Jets column: The curious case of the Jets crease
Pavelec and Hutchinson opened the door for Connor Hellebuyck, 22, to start the meter on his own NHL career
On the surface, the move to send Connor Hellebuyck back down to the Manitoba Moose made a lot of sense.
Over there was Ondrej Pavelec, deemed healthy and ready to resume his position in the Winnipeg Jets goal when head coach Paul Maurice gave him the green light prior to the start of the club's four-game road trip.
Pavelec made 21 saves in a 2-1 shootout win over the Edmonton Oilers Saturday night. It was his first action since going down with a lower-body injury in a Nov. 22 games against the Arizona Coyotes.
And on the other side of the room sat Michael Hutchinson. The Jets back-up netminder was struggling right around the time Pavelec got hurt and hasn't exactly put up a convincing argument for more crease time this season.
While the 28-year-old Pavelec missed 33 games trying to get back to full health, his absence and Hutchinson's struggles opened the door for Connor Hellebuyck, he of just 22 years of age, to start the meter on his own NHL career.
The rookie gave everyone a taste of his talent and despite recent stumbles, his season numbers (2.34 goals against average, .918 save percentage) are still decidedly better than what Pavelec (2.68 and .909) and Hutchinson (2.87 and .908) have been able to show to this point.
Going against Hellebuyck, though, was his waiver status. Unlike Pavelec and Hutchinson, he didn't need to clear waivers to be re-assigned. That bought the Jets brass some time to figure out what they want to do for the rest of the year.
Again, this is all fine on the surface. Under the surface, sending Hellebuyck down made no sense — at least not in a big picture sense.
Over the years, the Jets have demonstrated a preference to protect young blue-chippers inside the vacuum of the NHL environment. They did it when Mark Scheifele struggled as a rookie. Let him learn at this level, that was the missive. They made the decision to keep Nikolaj Ehlers up with the big club this season and when he struggled through November and December, it was no problem. This is valuable NHL experience for him, they offered.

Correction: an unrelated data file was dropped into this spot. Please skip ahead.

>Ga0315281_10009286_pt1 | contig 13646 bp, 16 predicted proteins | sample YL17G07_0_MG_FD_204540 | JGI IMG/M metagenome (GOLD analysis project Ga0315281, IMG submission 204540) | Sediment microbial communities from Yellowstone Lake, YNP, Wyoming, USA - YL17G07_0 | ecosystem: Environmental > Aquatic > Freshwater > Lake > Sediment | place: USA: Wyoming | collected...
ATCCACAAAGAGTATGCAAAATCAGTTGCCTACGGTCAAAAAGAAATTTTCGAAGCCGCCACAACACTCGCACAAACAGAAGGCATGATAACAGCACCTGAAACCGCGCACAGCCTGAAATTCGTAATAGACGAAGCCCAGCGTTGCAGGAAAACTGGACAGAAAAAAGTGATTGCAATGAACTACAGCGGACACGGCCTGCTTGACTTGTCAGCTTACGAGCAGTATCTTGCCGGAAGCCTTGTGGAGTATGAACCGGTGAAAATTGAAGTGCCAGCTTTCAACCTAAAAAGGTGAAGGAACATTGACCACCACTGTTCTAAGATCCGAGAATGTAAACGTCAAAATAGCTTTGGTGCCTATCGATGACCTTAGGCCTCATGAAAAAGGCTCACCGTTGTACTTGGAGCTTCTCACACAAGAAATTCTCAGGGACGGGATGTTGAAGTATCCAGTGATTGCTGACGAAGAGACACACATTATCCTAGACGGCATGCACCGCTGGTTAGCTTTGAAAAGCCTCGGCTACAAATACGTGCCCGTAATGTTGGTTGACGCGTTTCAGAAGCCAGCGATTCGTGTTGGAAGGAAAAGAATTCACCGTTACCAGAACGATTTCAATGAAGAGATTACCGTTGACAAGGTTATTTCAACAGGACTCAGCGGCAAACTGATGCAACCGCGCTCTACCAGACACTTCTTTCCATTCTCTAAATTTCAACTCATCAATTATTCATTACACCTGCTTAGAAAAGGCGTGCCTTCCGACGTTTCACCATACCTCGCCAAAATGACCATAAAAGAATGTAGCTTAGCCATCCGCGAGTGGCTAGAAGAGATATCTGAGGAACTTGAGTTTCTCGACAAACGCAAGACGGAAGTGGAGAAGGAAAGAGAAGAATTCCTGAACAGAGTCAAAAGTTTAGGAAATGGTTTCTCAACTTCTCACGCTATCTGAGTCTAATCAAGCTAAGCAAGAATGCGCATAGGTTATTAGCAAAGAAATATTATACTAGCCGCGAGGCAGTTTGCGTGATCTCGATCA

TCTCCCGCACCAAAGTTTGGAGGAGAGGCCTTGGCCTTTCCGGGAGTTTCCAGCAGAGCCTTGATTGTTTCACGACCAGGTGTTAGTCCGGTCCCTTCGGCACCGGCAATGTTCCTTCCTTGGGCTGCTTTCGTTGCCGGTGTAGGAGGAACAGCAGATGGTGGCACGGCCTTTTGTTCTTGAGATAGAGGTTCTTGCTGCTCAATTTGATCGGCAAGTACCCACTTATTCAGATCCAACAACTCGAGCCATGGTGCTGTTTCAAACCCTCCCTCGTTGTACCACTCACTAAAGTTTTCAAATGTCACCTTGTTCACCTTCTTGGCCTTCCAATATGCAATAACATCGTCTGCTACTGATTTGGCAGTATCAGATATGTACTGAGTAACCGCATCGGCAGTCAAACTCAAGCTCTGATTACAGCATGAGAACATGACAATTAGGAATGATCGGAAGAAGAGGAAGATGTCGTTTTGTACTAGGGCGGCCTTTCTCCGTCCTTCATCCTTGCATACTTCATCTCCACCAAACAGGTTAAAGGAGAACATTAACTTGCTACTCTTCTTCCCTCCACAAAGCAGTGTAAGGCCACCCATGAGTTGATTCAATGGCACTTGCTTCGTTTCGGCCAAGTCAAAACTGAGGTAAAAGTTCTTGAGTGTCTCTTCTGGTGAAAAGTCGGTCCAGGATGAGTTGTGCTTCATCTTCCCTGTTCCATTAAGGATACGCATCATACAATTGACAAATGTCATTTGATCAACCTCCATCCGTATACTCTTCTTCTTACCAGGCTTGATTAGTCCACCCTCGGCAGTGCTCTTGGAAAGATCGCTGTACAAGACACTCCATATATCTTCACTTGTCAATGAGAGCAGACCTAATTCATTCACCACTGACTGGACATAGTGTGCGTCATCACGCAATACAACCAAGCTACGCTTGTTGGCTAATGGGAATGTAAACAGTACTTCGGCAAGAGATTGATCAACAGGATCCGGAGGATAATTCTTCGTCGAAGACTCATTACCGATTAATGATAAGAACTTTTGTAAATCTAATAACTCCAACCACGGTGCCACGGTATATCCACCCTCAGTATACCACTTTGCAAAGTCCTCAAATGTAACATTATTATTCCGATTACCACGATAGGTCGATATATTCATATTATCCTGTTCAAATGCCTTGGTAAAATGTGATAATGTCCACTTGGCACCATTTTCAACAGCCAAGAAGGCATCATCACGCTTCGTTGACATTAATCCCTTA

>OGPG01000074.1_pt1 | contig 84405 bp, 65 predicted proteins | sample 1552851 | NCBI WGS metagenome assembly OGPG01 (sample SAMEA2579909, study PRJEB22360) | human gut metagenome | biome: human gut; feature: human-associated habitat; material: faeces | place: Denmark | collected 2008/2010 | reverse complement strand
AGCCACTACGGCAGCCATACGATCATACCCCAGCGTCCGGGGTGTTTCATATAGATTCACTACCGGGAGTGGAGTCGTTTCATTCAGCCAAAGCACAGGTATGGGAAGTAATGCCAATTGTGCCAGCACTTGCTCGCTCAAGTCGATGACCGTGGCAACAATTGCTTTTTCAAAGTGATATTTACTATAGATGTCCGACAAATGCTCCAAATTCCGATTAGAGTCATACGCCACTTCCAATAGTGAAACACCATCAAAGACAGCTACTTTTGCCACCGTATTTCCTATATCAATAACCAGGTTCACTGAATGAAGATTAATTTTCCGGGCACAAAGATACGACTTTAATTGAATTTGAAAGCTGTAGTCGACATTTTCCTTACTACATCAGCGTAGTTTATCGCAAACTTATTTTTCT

Even Joel Armia has been given the golden opportunity to ripen with the big club. He's looked a lot better with the Jets than he did with the Moose.
If patience is the accepted course, then there is nothing inherently wrong with this development blueprint. In fact, it's prudent asset management — put your best prospects in a position to succeed and if things mature as projected, the decision will bear fruit at a later date.
It's curious why Hellebuyck isn't being afforded the same consideration here. Why not give the rookie equal time with Pavelec and let him continue to see NHL shooters? Why not allow him to continue to learn on the fly — he certainly hasn't been over-matched or looked out of place in his time with the big club, right?
Pavelec is never going to be sent down to the AHL but why is Hutchinson given a free pass? If you are worried about another team putting in a waiver claim for him, then you must think the inconsistent, unproven NHL backup goaltender market is red hot these days.
Those reaching far beyond reality have even suggested the club cleared out Hellebuyck so that it can showcase Pavelec prior to the trade deadline. With another year on his deal after this season and career .908 save percentage on his resume, it's highly unlikely there's much of a market there.
If the move was made under the guise of the playoff chase, as has been suggested by some, well … let's put that under the microscope for a second.
Saturday's shootout win pushed the Jets record to 25-27-3 and moved the club to eight points out of the second wildcard spot in the Western Conference. The playoffs are a Hail Mary for this team, a dream built on the premise that a long winning streak (something the team hasn't been able to do this season) will launch them over a handful of clubs above them in the standings and into spring hockey.
But let's go ahead and say this dream is the plan. Wouldn't the Jets want the goaltender who has put up the best numbers this season between the pipes?
Maybe there will be a trade and maybe Hellebuyck will be back with the big club. Maybe it will happen before the end of the season. Maybe the Jets crease will find some logic one day.
Right now, though, none of it makes any sense.